Hooded skunk

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Hooded skunk
Skunkhooded.jpg
Hooded skunk
Conservation status
Scientific classification
Kingdom: Animalia
Phylum: Chordata
Class: Mammalia
Order: Carnivora
Family: Mephitidae
Genus: Mephitis
Species: M. macroura
Binomial name
Mephitis macroura
Lichtenstein 1832
Hooded Skunk area.png
Hooded skunk range

The hooded skunk (Mephitis macroura) is a species of mammal in the family Mephitidae. Mephit in Latin means "foul odor" and macr in Greek translates to "large" and oura translates to "tail".

Morphology[edit]

It can be distinguished from the similar striped skunk (M. mephitis) by its longer tail and longer, much softer coat of fur, and larger tympanic bullae.[2] A ruff of white fur around its neck gives the animal its common name. Three color phases are known and in all three, a thin white medial stripe is present between the eyes: black-backed with two lateral white stripes, white-backed with one dorsal white stripe, or entirely black with a few white hairs in the tail.[3][4]

Ecology[edit]

The hooded skunk ranges from the Southwestern United States to southern Mexico, but is most abundant in Mexico. These skunks are found to be 50% or less smaller in size in southern Mexico than in the Southwestern United States.[5] It is found in grasslands, deserts, and in the foothills of mountains, avoiding high elevations. It tends to live near a water source, such as a river. The females tend to be 15% smaller in size than the males[6] and their breeding season is between February and March.[4] The litter size ranges from three to eight.[7]

Diet[edit]

The diet of the hooded skunk consists mostly of vegetation, especially prickly pear (Opuntia spp.), but it will readily consume insects, small vertebrates, and bird eggs [4] as well. No cases of rabies are reported,[8][9] but they host a range of parasites, including nematodes, roundworms, and fleas.[4]

Behavior[edit]

Hooded skunks are solitary, but they might interact at a feeding ground without showing any signs of aggression.[10] They shelter in a burrow or a nest of thick plant cover during the day and are active at night. Like M. mephitis, for self-defense, they spray volatile components from their anal glands.[11]!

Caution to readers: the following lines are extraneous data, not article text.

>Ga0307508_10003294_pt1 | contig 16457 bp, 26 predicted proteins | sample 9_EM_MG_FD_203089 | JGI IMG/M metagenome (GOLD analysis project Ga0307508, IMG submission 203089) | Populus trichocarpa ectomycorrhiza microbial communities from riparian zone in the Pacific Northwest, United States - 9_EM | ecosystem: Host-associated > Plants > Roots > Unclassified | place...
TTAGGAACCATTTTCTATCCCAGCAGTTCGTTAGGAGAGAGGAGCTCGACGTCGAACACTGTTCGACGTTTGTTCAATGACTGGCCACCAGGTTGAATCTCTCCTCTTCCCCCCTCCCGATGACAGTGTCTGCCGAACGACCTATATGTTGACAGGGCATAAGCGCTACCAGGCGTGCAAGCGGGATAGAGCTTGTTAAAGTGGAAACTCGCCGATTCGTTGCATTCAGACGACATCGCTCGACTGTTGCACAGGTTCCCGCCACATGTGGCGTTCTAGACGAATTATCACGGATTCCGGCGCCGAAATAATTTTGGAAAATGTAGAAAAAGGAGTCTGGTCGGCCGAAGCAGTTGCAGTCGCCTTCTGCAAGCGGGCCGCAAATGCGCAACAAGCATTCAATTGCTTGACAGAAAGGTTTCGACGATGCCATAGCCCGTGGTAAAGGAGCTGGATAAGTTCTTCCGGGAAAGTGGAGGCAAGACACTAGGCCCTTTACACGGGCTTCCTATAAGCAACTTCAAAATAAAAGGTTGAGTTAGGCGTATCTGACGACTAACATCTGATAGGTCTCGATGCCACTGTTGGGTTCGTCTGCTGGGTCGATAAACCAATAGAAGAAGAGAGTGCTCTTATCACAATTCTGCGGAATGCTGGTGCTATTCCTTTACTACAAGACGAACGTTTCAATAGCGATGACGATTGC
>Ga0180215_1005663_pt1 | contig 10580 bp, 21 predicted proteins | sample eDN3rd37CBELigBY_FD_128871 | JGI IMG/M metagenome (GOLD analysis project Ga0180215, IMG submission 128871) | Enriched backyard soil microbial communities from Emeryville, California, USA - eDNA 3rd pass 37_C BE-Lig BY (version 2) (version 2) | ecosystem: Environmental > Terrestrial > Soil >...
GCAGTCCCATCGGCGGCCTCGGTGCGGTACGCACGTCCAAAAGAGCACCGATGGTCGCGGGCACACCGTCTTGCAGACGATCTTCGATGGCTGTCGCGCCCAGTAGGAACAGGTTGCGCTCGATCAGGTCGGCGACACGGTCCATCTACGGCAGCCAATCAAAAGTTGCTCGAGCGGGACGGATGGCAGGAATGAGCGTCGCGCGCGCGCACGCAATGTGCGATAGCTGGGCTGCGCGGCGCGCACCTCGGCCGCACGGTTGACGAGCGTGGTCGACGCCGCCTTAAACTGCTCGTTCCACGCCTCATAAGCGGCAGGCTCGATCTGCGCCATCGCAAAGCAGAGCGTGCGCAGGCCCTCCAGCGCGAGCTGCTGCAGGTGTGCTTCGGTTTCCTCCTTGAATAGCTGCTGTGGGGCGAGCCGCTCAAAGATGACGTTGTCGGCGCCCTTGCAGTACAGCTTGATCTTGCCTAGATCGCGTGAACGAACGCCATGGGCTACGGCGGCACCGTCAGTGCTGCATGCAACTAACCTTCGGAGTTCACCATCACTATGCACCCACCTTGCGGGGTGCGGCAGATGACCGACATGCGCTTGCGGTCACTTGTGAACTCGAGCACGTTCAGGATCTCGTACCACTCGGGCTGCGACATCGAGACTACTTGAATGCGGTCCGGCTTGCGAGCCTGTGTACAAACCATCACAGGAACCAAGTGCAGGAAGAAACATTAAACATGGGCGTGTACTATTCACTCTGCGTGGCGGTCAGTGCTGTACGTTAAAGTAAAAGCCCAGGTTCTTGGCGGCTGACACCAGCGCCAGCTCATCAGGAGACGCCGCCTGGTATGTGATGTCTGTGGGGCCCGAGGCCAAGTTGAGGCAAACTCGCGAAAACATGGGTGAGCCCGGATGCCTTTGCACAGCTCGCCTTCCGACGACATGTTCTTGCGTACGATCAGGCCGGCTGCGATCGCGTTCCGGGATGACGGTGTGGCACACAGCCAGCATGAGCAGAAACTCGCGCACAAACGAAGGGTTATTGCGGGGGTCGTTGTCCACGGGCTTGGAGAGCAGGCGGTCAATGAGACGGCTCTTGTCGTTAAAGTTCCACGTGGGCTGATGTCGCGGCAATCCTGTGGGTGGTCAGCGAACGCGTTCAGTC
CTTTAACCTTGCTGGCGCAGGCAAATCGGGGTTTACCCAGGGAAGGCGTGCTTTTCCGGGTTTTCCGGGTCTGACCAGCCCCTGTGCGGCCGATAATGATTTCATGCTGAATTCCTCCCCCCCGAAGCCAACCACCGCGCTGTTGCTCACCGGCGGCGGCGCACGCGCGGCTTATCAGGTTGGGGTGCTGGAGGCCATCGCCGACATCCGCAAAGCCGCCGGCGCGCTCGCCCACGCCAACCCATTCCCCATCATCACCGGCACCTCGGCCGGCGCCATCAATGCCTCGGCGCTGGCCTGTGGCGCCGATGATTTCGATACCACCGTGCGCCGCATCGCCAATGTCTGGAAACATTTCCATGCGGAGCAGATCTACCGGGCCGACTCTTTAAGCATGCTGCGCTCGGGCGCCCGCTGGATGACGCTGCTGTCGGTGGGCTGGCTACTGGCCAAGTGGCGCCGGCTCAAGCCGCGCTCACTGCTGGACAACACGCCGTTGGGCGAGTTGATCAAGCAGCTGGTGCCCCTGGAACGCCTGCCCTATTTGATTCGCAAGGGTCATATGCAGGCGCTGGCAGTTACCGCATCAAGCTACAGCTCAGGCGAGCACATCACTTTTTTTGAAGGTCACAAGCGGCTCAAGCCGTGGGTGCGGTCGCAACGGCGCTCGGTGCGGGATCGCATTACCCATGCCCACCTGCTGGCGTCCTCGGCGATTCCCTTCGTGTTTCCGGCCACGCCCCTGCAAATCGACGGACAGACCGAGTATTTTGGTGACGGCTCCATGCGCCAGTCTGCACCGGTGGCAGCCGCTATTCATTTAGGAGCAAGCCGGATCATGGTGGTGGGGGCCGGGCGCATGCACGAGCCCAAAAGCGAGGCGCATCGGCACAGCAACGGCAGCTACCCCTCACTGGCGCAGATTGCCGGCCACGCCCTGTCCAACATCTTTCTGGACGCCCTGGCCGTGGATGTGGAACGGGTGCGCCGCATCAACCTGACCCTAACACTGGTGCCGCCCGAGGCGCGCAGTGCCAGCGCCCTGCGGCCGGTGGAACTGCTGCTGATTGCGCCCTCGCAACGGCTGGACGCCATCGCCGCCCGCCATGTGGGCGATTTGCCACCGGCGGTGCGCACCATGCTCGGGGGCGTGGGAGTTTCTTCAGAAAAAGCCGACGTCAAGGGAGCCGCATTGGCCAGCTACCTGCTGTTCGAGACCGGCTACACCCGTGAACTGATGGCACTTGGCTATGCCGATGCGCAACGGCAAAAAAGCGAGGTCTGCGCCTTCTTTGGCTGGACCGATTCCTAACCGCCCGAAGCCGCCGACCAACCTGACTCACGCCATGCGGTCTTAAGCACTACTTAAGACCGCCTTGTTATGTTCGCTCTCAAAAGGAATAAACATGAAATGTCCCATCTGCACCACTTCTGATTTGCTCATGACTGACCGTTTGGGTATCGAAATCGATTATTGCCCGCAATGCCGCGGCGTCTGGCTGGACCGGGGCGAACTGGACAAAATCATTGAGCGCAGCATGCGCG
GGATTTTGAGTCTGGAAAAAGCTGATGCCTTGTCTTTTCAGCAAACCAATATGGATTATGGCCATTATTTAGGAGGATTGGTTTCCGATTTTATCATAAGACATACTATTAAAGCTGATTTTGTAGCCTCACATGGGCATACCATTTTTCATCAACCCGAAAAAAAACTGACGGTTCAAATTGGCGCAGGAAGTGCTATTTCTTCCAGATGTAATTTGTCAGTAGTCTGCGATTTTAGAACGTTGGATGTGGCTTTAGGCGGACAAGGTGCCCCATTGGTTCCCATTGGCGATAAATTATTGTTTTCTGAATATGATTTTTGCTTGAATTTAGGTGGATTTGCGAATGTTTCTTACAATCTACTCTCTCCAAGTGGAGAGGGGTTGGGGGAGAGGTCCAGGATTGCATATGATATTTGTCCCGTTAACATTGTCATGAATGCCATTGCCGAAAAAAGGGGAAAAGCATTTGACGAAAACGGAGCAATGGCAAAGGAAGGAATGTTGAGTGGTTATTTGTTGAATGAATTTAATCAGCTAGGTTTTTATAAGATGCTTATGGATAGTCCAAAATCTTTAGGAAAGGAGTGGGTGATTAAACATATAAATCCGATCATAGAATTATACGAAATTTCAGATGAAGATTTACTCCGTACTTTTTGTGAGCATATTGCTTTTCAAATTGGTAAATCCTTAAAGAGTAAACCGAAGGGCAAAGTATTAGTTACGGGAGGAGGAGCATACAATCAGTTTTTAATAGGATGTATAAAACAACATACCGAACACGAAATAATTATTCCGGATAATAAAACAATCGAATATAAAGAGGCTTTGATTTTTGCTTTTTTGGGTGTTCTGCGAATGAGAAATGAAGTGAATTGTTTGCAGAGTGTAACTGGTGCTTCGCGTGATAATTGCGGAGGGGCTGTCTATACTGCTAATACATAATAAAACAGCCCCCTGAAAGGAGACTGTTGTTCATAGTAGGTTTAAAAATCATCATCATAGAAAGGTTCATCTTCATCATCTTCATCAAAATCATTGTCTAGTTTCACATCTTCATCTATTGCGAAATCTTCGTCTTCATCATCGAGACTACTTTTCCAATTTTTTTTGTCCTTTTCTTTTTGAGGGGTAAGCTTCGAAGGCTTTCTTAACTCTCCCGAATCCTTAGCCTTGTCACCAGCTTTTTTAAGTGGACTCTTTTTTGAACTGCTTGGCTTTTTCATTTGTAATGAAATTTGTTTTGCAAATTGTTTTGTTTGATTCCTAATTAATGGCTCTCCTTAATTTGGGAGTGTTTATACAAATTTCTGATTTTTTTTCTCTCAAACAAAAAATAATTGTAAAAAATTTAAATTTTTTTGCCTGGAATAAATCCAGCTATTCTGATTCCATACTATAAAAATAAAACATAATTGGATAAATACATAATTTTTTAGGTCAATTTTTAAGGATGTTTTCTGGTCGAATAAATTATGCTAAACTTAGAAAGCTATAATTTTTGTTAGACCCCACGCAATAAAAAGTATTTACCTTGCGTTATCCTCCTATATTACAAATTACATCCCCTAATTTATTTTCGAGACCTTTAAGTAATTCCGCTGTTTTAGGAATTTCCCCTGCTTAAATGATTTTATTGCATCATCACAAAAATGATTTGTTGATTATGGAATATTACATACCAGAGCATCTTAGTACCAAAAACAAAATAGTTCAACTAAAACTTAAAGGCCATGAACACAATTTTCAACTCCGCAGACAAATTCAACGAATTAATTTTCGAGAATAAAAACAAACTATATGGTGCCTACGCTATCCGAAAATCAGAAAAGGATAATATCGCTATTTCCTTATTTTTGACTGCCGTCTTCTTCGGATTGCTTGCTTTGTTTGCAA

Characteristics[edit]

Hooded skunks are currently not endangered. They are very abundant in Mexico and can live in human suburban areas mostly on pastures and cultivated fields.[12] Their fur has low economic value.[7] However, their fat[11] and scent glands[10] can be used for medicinal purposes. In some parts of their range, their flesh is considered a delicacy.[13] Other common names for the hooded skunk include: mofeta rayada (Spanish), moufette à capuchon (French), pay (Maya), southern skunk, white-sided skunk, and zorillo.[14]

External links[edit]

References[edit]

  1. ^ Cuarón, A.D., Reid, F. & Helgen, K. (2008). Mephitis macroura. In: IUCN 2008. IUCN Red List of Threatened Species. Retrieved 27 January 2009.
  2. ^ Hall, E. R. (1981). The mammals of North America. Second edition. New York: John Wiley & Sons. pp. 601–1181. 
  3. ^ Hoffmeister, D. F. (1986). Mammals of Arizona. Tucson: University of Arizona Press. 
  4. ^ a b c d Patton, R. F. (1974). Ecological and behavioral relationships of the skunks of Trans Pecos Texas. Ph.D. dissertation. Texas A&M University. p. 199. 
  5. ^ Janzen, D. H. and W. Hallwachs (1982). The hooded skunk, Mephitis macroura, in lowland northwestern Costa Rica. Brenesia. pp. 19/20:549–552. 
  6. ^ Rosatte, R. C. (1987). Striped, spotted, hooded, and hog-nosed skunk. Toronto, Canada: Ontario Ministry of Natural Resources. 
  7. ^ a b Bailey, V. (1932). "Mammals of New Mexico". North American Fauna (53): 1–412. 
  8. ^ Aranda, M.; L. Lopez-De Buen (1999). "Rabies in skunks from Mexico". Journal of Wildlife Diseases (35): 574–577. 
  9. ^ Ceballos, G., And A. Miranda (1986). Los mamiferos de Chmela, Jalisco: manual de campo. Mexico City, Mexico: Universidad Nacional Autonoma de Mexico. 
  10. ^ a b Reid, F. A. (1997). A field guide to the mammals of Central America and south east Mexico. New York: Oxford University Press. 
  11. ^ a b Dalquest, W. W. (1953). Mammals of the Mexican state of San Luis Potosi. Balton Rouge: Louisiana State University Press. 
  12. ^ Yeen, Ten Hwang; Serge Lariviere (26 December 2001). "Mephitis macroura". Mammalian Species (686): 1–3. 
  13. ^ Davis, W. B. (1944). "Notes on Mexican mammals". Journal of Mammalogy (25): 370–402. 
  14. ^ Borror, D. J. (1960). Dictionary of word roots and combining forms. Palo Alto, California: National Press Books.